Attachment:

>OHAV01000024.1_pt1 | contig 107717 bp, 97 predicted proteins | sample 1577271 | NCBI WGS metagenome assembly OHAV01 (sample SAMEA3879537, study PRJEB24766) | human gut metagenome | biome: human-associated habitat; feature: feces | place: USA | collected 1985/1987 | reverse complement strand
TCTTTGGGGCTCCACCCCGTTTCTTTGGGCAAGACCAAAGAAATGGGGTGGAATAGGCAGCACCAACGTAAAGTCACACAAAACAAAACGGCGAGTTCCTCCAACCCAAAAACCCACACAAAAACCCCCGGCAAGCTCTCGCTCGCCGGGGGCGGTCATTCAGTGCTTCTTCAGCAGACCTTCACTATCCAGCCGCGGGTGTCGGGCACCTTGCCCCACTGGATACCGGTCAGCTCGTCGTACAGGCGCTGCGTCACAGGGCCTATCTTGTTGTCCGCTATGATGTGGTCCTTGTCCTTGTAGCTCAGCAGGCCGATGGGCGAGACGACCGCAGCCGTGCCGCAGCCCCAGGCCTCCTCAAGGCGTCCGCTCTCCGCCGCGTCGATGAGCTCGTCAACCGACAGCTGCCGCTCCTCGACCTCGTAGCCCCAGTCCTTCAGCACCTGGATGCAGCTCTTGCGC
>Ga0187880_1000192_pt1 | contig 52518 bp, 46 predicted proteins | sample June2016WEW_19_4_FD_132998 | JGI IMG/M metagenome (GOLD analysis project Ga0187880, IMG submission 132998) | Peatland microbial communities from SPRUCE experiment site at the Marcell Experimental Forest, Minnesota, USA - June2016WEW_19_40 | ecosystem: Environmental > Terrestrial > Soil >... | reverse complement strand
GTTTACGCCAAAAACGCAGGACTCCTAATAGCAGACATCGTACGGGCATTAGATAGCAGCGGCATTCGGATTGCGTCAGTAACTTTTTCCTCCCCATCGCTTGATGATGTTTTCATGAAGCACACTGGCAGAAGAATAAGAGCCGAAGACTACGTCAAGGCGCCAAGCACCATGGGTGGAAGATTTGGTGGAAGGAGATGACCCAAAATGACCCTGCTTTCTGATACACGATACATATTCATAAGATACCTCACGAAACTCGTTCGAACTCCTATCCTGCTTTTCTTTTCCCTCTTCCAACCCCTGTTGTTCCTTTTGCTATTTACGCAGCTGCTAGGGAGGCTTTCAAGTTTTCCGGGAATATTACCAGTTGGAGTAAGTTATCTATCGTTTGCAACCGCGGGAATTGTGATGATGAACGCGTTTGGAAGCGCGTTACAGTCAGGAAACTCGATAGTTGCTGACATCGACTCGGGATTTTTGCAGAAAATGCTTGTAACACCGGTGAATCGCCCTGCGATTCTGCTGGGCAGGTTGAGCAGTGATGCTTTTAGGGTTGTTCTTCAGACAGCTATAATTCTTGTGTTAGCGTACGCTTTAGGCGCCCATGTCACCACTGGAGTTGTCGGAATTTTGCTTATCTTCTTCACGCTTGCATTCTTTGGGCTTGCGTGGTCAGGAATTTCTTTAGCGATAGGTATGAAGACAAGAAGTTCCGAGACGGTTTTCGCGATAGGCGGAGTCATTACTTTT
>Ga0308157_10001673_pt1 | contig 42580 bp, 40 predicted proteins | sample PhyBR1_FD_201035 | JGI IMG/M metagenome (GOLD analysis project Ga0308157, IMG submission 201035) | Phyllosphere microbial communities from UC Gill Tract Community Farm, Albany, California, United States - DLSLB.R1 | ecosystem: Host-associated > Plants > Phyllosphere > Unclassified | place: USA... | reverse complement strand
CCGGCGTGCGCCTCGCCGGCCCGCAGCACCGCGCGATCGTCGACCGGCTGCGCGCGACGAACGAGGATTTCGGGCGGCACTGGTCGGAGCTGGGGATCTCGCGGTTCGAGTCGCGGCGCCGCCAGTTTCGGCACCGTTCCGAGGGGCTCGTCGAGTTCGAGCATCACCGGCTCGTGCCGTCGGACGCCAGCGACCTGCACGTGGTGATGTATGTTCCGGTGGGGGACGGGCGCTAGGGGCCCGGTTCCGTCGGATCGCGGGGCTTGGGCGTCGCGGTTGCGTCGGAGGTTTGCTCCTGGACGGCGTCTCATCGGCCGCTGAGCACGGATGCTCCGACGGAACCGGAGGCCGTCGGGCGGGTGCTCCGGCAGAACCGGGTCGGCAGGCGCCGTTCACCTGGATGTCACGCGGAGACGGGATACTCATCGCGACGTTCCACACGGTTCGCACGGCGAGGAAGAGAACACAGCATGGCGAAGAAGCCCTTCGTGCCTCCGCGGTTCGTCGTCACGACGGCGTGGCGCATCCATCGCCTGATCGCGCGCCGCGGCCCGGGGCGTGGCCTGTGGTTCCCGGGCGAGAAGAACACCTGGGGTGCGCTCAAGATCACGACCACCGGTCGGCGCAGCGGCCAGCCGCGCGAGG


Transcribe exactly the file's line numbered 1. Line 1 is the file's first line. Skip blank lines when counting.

>OHAV01000024.1_pt1 | contig 107717 bp, 97 predicted proteins | sample 1577271 | NCBI WGS metagenome assembly OHAV01 (sample SAMEA3879537, study PRJEB24766) | human gut metagenome | biome: human-associated habitat; feature: feces | place: USA | collected 1985/1987 | reverse complement strand